How Minimalism Helps Us Live a Meaningful Life
I learned long ago that I’m not an organized person. My hands seem to play tricks on my brain and I can never remember where I put things. But I have figured an easy hack to keep myself from sorting through heaps and piles of things – I just get rid of the heaps and piles. I’m neither a minimalist or a maximalist – I believe in having the right amount of stuff that fits your lifestyle. Minimalism helps me find the right amount of things. Here’s how minimalism helps us live a meaningful life.
The Problem With Stuff
Outside the customs area of Detroit Metropolitan Airport, I saw a swarm of activity around a couple with a small child. They had left their passports on the plane (at least, that was the best case scenario).
At first I felt sympathetic because traveling with a small child is difficult. But still, there are two of them and they could have tag-teamed with one person remembering the child and the other person remembering the passports. I’m sure they remembered the diaper bag and their luggage after all. But the most important things to remember, by a long margin, were 1) the baby and 2) the passports. Everything else – whether money, a phone, or another travel accessory – could be remedied after customs.
They were probably distracted by the luggage. If they had only brought the baby and the passports, then there wouldn’t be a problem. The more things you have to remember, the more likely you are to forget something. Unfortunately for them, they forgot the (second) most important thing. They were so distracted with things that could easily be replaced that they forgot what couldn’t be replaced.
Goodbye to Things?
I bought a TV recently. This is the first TV I’ve lived with in almost 20 years (my roommates never had TVs). The TV itself was only a few hundred dollars but I started to reflect on the other costs having a TV entails.
For instance, when people used to visit my apartment, one of the first things they mention is the lack of TV. Now the living room is very TV-centric. And when I sit on the couch, it just seems normal to turn the TV on. Though I multitask while watching the TV, it’s never as efficient as having the TV off. And watching TV precludes some other activities like listening to music or reading. So the TV isn’t just a financial cost – it’s a mental and time suck. (But, it’s fun when I watch a movie!)
Minimalism Helps You Remember What’s Important
I read a book recently where the author recounts how her grandmother, tired of taking care of her infant brother and doing chores in rural Appalachia, leaves the house and moves clear across the country. At the mature age of 13.
These days I hear a lot of people talk about moving for new opportunities, for dreams, for reduced costs of living. And I always hear excuses. These are adults, of some means, with access to purchasing plane tickets and online job searching and side hustles. Yet they can’t seem to do what a 13-year old girl was able to do at the turn of the century.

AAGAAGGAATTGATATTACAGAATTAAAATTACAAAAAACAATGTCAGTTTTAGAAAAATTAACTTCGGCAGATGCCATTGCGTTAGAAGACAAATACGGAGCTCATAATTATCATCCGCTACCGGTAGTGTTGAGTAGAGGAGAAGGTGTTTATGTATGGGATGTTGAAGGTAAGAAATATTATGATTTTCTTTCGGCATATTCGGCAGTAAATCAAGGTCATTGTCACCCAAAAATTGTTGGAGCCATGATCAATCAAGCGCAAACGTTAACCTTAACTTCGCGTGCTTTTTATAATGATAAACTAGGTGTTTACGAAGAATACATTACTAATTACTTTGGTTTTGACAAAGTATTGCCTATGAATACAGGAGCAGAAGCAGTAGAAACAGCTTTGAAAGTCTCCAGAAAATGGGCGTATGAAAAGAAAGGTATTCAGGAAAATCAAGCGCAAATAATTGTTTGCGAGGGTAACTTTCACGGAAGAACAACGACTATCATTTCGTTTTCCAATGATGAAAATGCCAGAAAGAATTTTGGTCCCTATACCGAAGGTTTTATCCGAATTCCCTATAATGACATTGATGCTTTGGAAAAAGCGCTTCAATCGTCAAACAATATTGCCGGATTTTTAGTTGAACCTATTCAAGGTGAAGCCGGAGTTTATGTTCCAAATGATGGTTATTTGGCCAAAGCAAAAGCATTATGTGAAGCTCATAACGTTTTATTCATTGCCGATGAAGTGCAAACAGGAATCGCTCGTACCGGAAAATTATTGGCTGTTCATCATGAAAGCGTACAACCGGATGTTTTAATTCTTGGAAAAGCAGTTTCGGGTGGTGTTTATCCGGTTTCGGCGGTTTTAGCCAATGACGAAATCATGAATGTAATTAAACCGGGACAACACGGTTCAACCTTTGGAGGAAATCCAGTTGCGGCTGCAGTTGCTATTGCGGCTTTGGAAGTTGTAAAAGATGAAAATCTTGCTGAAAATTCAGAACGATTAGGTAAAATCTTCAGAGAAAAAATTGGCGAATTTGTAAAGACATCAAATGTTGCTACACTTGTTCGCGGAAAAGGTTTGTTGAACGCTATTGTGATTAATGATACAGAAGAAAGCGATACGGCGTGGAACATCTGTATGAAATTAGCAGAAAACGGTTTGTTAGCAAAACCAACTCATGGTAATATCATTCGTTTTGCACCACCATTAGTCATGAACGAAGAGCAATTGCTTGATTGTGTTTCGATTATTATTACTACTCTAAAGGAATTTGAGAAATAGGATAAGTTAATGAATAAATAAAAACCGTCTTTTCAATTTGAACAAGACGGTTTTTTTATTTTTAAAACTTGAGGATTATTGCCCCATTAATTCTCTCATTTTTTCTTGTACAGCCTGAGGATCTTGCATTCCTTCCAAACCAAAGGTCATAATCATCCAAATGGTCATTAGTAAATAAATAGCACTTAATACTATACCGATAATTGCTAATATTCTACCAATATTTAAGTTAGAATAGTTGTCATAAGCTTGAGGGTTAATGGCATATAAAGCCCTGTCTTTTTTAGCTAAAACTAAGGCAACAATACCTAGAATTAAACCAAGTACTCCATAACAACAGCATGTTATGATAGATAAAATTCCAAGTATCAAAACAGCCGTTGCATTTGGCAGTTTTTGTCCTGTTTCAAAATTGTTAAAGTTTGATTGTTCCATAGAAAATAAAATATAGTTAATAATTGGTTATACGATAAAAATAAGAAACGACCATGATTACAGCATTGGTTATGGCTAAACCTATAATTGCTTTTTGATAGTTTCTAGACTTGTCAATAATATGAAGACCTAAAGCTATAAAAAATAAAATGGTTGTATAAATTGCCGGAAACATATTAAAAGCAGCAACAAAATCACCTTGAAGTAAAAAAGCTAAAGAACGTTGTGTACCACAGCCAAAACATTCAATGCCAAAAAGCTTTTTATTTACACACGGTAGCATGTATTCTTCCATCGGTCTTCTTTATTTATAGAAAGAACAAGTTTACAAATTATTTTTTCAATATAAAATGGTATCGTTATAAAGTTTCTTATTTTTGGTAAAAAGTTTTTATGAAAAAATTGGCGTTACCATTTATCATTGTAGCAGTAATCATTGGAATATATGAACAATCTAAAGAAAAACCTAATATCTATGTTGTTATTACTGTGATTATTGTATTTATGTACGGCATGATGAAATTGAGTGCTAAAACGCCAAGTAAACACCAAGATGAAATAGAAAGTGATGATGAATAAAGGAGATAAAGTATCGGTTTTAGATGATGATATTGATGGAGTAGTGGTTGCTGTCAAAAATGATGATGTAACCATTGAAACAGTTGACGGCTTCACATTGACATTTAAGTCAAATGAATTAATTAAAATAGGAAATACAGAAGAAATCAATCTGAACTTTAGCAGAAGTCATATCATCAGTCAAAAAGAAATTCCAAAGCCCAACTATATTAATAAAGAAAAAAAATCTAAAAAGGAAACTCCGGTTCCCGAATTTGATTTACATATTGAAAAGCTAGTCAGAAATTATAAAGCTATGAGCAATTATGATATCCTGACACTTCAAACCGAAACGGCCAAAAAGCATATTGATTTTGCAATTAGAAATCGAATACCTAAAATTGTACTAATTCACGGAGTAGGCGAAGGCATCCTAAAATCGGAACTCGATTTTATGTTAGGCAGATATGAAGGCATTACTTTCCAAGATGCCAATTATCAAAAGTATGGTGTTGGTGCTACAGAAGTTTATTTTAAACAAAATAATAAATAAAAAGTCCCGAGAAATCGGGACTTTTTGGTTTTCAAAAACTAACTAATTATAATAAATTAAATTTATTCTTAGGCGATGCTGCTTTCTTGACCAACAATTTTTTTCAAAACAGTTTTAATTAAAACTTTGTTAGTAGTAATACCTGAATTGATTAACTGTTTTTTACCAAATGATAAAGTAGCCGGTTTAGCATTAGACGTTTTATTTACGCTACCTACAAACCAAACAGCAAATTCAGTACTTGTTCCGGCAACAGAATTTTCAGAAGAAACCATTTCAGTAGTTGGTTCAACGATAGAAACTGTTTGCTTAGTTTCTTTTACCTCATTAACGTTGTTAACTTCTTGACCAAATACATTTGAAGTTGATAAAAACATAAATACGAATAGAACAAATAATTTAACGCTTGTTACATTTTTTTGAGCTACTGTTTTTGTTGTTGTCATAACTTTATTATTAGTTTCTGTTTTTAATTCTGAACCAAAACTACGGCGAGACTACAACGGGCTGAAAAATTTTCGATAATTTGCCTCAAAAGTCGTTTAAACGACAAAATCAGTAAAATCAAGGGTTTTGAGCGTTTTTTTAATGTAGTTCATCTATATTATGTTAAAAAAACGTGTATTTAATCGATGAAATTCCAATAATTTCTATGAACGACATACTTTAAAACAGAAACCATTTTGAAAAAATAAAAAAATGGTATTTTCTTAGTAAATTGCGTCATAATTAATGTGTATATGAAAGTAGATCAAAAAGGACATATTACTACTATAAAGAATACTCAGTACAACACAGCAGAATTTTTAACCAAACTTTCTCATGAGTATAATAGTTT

Part of the reason is their stuff. It costs a lot of money and headache to move all your stuff. The stuff we have keeps us in place. Our stuff keeps us rooted in the same lives that we always had. Our stuff stops us from exploring.
Declutter Your Experiences Too
Minimalism doesn’t just apply to stuff. Having too much to do can also distract us. Most people agree that time is our most valuable resource and yet we squander so much of our time on the Internet, in needless bickering, complaining, worrying, etc.
We don’t spend the time reaching out to our loved ones, connecting with new friends, meditating, exercising, nourishing our souls – you know, the stuff that really matters.
Minimalism Helps You Remember What’s Important
If we stop and think about our lives, we can name a few things that are the most critical and the rest is nice, but it can be replaced. It’s the stuff that you run back into your burning house for (usually people, but certain items or documents make the cut as well). The rest of it is just crap.
There’s nothing at all wrong with stuff. But we each have a different amount of stuff we can handle before we start to forget the most important things. For me, it’s a pretty low number because I’m disorganized and easily overwhelmed. But there are travelers with tons of luggage who still get everything together and there are backpackers who can’t keep it all straight.
Tips for Minimalism Helping You Live a Meaningful Life
Minimalism helps me when I start every day or every endeavor remembering what’s the most important.
- When I am packing, I keep track of the most important things first – the passport and the baby (if I had a baby). Or wallet, keys and phone when I’m out. I’ve stopped carrying a purse and just started saying “keys, phone” to myself so I don’t lock myself out (like so many things, my wallet is on my phone now). This way you don’t walk out with dozens of items and forget what you need.
- Write down the most important goals for your day before scheduling anything.
- Just do the most important things.
- Cut out the things that get in your way- the friends, appointments, activities, clutter that don’t enrich you.
Conclusion – How Minimalism Helps Us Live a Meaningful Life
Minimalism isn’t about how much stuff you have; it’s about ensuring that your stuff doesn’t distract you from what’s most important. If we have too much stuff for us to handle and care for, or the stuff we have takes too much of our attention, then we may need to check ourselves.
But as long as you have your passport and your baby, it doesn’t matter how much other stuff you have.
I agree, minimalism makes that a whole lot easier! (And what book was the story of the 13 year old who moved across country in? Sounds interesting.)